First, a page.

Biometrics and its application are redefining the banking experience for rural and the unbanked population – in emerging countries especially – as one of the key authentication methods. Biometrics is helping in e-KYC, often used to open a bank account, on-site cash delivery by scanning fingerprints, opening a bank’s wallet with fingerprint authentication, fingerprint-based ATM kiosks and fingerprint mobile ID all connected through the IoT Solutions.
Governments use fingerprint biometrics to accurately authenticate the identity of travelers, implement biometric voting systems for fair and credible elections, develop fingerprint-based national identification cards and create a composite individual identity. But with this advantage, there could be associated challenges of managing personal databases in a safe and secure environment.
Better supply chain visibility and management is considered one of the most common benefits of IoT deployments, and has use cases in several industries, including Transport & Logistics, and Primary industries. Inventory management became a lot easier and reliable, when IoT sensors and devices can do remote stock taking and track inventory movement.
IoT will enable more holistic inventory management, as asset tracking, asset management and eventually predictive maintenance, are incorporated within the IoT system. Supply chain requirements of Manufacturing organisations can vary vastly – a discrete manufacturing supply chain will vary from a FMCG supply chain. IoT sensors have made ‘track and trace’ more reliable, and easy to customise. eCommerce giant Amazon’s inventory management and warehousing system is a good example. To manage the large stock, the storage facilities employ pickers (robots) to pick items from and replenish stock on shelves which in turn improves receiving, pick-up, and shipping times. The inventory is scanned through barcodes which also helps in aggregating information from other warehouses for stock maintenance.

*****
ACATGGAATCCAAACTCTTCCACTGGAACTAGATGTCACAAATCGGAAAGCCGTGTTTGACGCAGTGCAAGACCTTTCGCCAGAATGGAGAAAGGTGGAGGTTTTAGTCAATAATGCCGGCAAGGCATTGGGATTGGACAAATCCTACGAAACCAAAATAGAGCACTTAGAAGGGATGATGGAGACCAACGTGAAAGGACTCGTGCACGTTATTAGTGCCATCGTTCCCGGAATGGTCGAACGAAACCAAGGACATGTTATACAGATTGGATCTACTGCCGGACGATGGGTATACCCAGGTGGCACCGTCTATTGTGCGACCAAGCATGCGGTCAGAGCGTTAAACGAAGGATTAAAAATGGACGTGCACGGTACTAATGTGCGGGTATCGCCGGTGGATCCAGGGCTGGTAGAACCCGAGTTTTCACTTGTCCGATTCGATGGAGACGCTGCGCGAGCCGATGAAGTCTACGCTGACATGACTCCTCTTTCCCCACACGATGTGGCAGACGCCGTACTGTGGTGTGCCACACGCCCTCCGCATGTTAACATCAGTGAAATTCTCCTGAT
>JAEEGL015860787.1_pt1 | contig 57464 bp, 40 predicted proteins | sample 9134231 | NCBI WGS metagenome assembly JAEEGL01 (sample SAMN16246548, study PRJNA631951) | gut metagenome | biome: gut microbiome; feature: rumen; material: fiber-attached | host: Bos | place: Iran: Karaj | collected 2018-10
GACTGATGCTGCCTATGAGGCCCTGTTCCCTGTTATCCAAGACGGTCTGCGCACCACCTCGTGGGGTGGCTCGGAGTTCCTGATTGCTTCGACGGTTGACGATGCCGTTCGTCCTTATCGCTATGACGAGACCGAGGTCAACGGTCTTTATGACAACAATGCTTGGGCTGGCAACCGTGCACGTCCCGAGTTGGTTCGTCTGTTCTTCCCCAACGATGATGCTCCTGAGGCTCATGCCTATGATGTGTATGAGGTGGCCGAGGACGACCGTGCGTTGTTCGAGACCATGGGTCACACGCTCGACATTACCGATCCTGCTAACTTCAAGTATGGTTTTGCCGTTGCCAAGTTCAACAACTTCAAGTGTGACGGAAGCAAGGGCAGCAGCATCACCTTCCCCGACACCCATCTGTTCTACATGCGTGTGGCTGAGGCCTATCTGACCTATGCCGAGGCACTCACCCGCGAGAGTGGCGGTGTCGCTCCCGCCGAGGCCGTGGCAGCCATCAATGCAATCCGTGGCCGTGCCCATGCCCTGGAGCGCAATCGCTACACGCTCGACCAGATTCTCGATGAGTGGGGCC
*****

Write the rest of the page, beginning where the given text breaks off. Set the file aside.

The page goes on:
Several Retail organisations make full use of IoT for inventory management. G-Star Raw, for example, uses garment RFID tags to track inventory movements across the supply chain and store shelves. Being able to locate clothes on the basis of style, colour and size in the stores makes the order fulfillment reliable and more real-time.
Several industries other than Financial Services, such as Hospitality, Services, Healthcare and Government are evaluating IoT-enabled payment systems such as mobile points of sale and NFC payments.
On most occasions, these are being promoted by financial institutions. As an example, MasterCard has created a Mastercard Engage platform with technology partners resulting in innovations which include contactless payments (with Coin), smart refrigerators that can re-order groceries (with Samsung) and IoT-connected key fobs (with General Motors). Capital One has made it possible for its customers to pay bills via Alexa, whereas Starling is experimenting with integration with Google Home to enable queries on payments and balances on the Google Home platform.